Headlines, commercials and political slogans make it difficult to get an accurate picture of the U.S. and global economies. Fortunately, there are reasons for optimism as we rapidly approach 2013. The recent U.S. GDP numbers are positive, and the year-over-year annual growth rate in U.S. industrial production is relatively stable at 4.1%. Consumer spending is at record-high levels and banks are willing to lend. The housing industry is in recovery, and automobile sales are posting impressive year-over-year increases. We acknowledge the concerns espoused in the general media, but we are more impressed by these and other positive facts of ongoing economic expansion.
See Also: The ITR Economics "Make Your Move" Blog
The election cycle has heightened economic uncertainties, and the result has been a dramatic reduction in capital expenditures over the last few months. This is certainly understandable in the face of the so-called 'fiscal cliff,’ possible tax increases on business, certain tax increases on individuals, and the ever-present threat of a European collapse. The good news is that we utilize a system of leading indicators, such as the Conference Board’s U.S. Leading Indicator and the Institute for Supply Management’s Purchasing Managers Index, and they are pointing toward additional economic growth in the first half of 2013.
A rise in global demand and the resolution of U.S. political challenges by early 2013 will be good news for the mining and metal industries. Uncertainty over these difficulties has taken a toll. Quarterly nondefense capital-goods new orders have quickly fallen 5.7% below the year-ago level in large part due to the desire to safeguard cash instead of purchasing new equipment. As a result, mining and metalworking machinery new orders are slowing or even faltering; production has begun to moderate; and inventory levels are rising up to 19.9% above last year. However, we are projecting that the end of the U.S. political season and the effects of stimulative monetary programs across the globe will help boost growth in early 2013. These results will encourage more investment in machinery and equipment, increase mining activity and help improve machinery production.
The metals and mining industries are feeling the pain of uncertainty and economic slowdown in Europe and Asia. World Steel Production (on an annualized basis) has slowed to a growth rate of just 1% above the same time last year. The major producers are seeing the slowdown in their steel-production rates of growth: India (6.3%), U.S. (6.2%), South Korea (5.1%), Japan (-0.7%) and Europe (-4%). However, one of the most significant drops has come in China, which stood at 9.4% annual growth last September but is now only at 1.7%.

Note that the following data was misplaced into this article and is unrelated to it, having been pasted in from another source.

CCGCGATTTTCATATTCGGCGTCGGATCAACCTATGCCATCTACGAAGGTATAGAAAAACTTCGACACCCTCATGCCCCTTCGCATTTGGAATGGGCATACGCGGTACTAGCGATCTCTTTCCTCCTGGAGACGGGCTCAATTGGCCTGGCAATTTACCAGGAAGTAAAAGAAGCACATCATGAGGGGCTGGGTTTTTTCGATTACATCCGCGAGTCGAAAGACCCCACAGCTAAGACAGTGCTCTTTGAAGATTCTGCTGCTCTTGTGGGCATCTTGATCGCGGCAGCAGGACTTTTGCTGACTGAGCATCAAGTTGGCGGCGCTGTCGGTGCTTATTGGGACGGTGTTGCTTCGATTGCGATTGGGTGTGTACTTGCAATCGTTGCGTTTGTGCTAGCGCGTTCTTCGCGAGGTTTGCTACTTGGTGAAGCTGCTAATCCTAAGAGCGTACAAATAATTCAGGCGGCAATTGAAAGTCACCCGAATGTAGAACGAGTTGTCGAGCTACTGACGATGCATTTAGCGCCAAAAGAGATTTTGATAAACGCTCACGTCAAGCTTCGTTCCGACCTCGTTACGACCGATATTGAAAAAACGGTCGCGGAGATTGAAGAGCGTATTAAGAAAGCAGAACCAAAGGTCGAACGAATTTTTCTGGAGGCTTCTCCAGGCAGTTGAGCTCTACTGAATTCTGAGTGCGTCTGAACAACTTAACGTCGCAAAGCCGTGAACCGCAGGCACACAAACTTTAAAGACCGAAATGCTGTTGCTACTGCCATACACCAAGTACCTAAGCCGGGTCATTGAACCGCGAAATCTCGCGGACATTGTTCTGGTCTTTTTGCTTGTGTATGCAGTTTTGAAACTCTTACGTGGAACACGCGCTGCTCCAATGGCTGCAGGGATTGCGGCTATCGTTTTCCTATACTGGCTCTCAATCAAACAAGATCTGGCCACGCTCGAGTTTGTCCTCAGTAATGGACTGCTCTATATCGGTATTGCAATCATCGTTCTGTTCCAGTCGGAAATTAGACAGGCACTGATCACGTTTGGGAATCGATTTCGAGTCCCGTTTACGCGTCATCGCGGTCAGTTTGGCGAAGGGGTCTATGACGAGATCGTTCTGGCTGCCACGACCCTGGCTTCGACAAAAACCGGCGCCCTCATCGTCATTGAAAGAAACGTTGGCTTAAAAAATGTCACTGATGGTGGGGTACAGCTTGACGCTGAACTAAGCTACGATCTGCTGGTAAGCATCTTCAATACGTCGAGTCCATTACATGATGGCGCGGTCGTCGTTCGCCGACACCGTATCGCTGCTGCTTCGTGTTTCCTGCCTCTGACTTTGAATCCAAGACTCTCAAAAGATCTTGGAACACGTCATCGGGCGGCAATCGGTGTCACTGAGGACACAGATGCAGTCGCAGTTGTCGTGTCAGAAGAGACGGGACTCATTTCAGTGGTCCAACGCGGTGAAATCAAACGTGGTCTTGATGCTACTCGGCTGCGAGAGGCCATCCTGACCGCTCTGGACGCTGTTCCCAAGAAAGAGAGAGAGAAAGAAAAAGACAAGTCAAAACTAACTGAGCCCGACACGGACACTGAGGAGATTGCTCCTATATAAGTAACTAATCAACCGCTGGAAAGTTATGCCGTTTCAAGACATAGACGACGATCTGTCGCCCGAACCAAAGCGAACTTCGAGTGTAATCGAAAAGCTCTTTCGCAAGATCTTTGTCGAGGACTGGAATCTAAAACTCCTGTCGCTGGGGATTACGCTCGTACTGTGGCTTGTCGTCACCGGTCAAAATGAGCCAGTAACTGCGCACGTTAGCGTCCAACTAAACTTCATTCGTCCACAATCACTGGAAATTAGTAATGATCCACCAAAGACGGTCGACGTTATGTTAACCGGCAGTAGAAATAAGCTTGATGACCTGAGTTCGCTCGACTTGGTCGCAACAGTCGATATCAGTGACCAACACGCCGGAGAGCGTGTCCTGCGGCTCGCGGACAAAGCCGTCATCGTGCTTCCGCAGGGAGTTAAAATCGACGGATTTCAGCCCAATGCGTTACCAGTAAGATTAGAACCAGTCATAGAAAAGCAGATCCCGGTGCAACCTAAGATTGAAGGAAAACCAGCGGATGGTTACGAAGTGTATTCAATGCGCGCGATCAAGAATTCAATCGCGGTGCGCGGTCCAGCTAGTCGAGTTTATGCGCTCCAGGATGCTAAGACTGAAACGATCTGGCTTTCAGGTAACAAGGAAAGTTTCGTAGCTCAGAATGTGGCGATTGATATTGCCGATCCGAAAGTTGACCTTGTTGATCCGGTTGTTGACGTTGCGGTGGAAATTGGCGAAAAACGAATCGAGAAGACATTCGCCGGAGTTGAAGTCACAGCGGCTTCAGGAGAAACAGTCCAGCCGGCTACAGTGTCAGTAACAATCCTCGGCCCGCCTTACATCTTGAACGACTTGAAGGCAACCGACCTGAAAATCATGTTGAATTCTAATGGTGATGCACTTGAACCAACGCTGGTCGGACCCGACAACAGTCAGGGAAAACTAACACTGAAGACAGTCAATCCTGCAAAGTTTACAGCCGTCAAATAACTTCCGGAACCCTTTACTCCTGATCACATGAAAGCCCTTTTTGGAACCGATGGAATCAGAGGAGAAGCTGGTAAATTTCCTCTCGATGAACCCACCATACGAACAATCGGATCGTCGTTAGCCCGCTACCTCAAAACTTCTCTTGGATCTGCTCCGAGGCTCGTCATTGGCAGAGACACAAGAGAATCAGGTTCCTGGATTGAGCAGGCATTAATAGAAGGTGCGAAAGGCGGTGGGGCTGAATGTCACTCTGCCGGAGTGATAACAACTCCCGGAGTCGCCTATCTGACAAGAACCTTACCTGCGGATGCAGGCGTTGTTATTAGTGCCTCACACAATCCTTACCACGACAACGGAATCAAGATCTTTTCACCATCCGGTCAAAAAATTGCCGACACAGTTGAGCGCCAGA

This transition in Chinese production is part of a much wider economic slowdown in China. Industrial production for China has slowed to 10.6% above last year. While still a respectable level of growth, this moderation has had a wide impact on the mining and metalworking industries. China pig iron, copper and nonferrous metal production are experiencing slower growth. However, leading indicators are suggesting that the slowdown may be nearing an end, and a slightly higher growth rate will occur in early 2013. A recently announced stimulus plan (approximately $150 billion) will begin taking effect early in 2013 and help bolster lagging demand.
While certainly not a cure-all, renewed demand in Asia bodes well for the U.S. mining and metal production industries. Prices are showing the effects of the current slowdown; iron ore and steel prices have tumbled 43.9% and 15% below September 2011, respectively. However, the recent contraction in metal-ore mining and all U.S. mining (excluding oil and gas) ended in mid-2012, and as the chart shows, mining (green line) is beginning to recover. Renewed Asian demand in early 2013 will help push prices upward. Expect some upward pressure on metals and other commodities in 2013 as Chinese activity improves from current levels. There will be opportunities in 2013, but be careful. We expect the growth will be relatively short-lived, and demand will weaken in the second half of the year.
Contributing Editor Alan Beaulieu is an economist and president of ITR. He is co-author, with his brother Brian, of "Make Your Move," a book on spotting business-cycle trends.